Skip to comments.Dodd-Frank: The End Of Free Checking?
Posted on 09/29/2011 10:07:17 AM PDT by Slyscribe
On Sat., Oct. 1, new regulations from the Dodd-Frank financial overhaul go into effect on debit cards. Specifically, they impose price controls on interchange fees, the fees that banks and credit unions charge to retailers on debit card transactions.
The average interchange fee is about 44 cents. The new rules limit the fees to 21 to 24 cents.
The costs of processing debit card transactions doesnt go away because you limit the price, said John Berlau, director of the Center for Investors and Entrepreneurs at the libertarian Competitive Enterprise Institute. That shifts the costs to consumers.
(Excerpt) Read more at blogs.investors.com ...
I’ll just pull out all my money and stuff it in my mattress.
and most banks will follow.
A lot of businesses no longer accept personal checks.
looks like the banks are sitting in the cat-bird seat.
Only a fraction of the fee is the cost. It's mostly profit.
Not that I'm for these sort of controls, but he is being disingenuous.
$.44 for a debit transaction? Thats electronic?
Waiting for my bank to come up with something...and I won’t be happy about it. They are making money on the money I have to keep with them for “free checking”, lest they forget....
As a programmer that has coded these purchases, I can testify to that truth. If you have certain info - Name, address, card number, expiration and CID the fee is actually on the order of 3 cents.
I’ve worked in the Payment Card Industry (PCI).
Just as magazines and newspapers make money both from subscriptions AND ads, cards make money both on interest AND fees every time you use the card.
And debit card fees are much lower than credit card fees. That is, if you have a debit card with a VISA logo and use it as a debit card the store/business at which you are using the card is charged a fee significantly lower than if you use it as a credit card.
And this is why more and more companies are trying to default the customer to debit rather than credit. And why the banks are, in response, trying to jack up the debit fee.
The first impact will be that retailers will continue to benefit from customers using debit cards rather than credit cards. Beyond that, I dunno. The fee is basically profit, so it means some profits will be cut and they will have to look elsewhere for the money. But to place the onus of gaining more profits on the actual user (rather than the place where the card is used) exposes the banks to customer dissatisfaction. And the customer is free to change cards/banks. Short of overt anti-trust violations, banks can’t just decide to jack up customer fees without the risk of losing customers to banks that don’t.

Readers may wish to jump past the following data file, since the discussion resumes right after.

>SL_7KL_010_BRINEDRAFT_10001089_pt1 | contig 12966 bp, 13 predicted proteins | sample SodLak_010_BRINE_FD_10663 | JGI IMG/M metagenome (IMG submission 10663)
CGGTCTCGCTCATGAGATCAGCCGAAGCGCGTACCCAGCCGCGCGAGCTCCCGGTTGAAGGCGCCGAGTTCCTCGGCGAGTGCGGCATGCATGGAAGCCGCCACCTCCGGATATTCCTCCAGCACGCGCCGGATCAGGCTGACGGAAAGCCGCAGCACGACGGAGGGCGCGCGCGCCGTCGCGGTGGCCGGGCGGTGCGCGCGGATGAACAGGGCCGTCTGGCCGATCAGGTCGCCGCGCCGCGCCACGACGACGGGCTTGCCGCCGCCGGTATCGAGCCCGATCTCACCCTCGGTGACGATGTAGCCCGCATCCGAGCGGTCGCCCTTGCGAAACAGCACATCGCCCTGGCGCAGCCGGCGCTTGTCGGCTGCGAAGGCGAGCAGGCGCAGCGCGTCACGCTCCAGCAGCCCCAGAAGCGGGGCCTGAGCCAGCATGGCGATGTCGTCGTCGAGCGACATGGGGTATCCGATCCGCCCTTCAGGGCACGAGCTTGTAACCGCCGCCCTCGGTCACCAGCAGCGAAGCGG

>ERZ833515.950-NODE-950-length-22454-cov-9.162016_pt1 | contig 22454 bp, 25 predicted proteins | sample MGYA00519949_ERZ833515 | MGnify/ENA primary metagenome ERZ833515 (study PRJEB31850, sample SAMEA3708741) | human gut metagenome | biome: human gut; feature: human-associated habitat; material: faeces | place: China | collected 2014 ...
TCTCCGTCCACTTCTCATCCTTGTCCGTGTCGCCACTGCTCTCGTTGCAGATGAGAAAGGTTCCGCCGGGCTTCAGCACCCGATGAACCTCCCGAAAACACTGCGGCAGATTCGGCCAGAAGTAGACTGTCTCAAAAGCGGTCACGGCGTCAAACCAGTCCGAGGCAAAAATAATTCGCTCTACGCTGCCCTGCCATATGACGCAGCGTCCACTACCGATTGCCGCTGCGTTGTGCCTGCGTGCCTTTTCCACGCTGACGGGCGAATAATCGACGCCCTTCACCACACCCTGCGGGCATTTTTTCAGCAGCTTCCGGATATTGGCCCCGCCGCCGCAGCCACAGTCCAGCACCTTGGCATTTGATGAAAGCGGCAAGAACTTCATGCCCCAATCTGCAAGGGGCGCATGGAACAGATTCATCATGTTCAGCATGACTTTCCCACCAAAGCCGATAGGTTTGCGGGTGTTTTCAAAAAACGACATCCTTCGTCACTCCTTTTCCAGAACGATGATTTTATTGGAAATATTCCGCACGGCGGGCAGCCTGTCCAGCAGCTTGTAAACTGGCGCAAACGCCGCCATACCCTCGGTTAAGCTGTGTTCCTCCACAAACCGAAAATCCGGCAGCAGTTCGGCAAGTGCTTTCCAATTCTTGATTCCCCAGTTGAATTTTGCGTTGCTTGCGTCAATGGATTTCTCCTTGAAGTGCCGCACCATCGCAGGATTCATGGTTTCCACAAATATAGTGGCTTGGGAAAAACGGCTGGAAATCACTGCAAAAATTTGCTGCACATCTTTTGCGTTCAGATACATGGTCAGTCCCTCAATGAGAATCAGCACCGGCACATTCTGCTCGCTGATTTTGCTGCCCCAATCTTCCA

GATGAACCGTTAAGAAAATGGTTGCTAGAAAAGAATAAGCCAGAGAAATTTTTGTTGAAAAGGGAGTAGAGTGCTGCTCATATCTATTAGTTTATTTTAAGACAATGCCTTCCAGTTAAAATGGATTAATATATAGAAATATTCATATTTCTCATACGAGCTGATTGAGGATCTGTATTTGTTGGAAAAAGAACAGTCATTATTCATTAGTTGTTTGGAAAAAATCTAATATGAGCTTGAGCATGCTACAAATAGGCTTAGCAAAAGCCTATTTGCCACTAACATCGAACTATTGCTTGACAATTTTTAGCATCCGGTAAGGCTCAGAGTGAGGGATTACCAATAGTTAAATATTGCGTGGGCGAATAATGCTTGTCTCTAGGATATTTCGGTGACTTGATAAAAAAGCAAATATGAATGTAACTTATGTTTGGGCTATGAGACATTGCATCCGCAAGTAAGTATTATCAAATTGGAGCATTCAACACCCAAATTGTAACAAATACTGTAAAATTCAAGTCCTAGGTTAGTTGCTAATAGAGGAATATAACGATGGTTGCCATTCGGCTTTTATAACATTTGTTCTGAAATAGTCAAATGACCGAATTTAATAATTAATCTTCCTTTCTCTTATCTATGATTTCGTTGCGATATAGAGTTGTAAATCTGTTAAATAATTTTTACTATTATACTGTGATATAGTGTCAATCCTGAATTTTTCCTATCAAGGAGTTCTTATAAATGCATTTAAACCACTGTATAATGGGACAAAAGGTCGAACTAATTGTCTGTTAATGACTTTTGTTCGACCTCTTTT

I was a COBOL programmer for Security Pacific banks deposits and time deposits systems in the late 80’s and early 90’s before they were purchased by B of A.
I worked on the WaMu debit card conversion project six years ago (from VISA to MC) as a technical business analyst. And after that I worked at another large company on a PCI standards compliance project.
Yeah, I’ve dealt with it too. 8-D
It really depends on how you allocate costs. There are a lot of hidden overhead expenses you don’t see.
Someone has to pay for branches, data centers, networks, and all the employees who work there. At a large bank, there may be thousands of people working in retail services. Sure, they’re spread out of 40 million accounts, but there are considerable costs involved.
There’s a method to this madness. Make sure the average Joe out in South Succotash gets so spark-spittin angry at the banks that eventually he’ll get onboard with a government takeover, just as long as his Visa interest and ATM fees come down as a result.
Correct!!!!!, banks are not in business to run off customers.
What costs? Other than maintaining a computer database this is almost free money for the banks.
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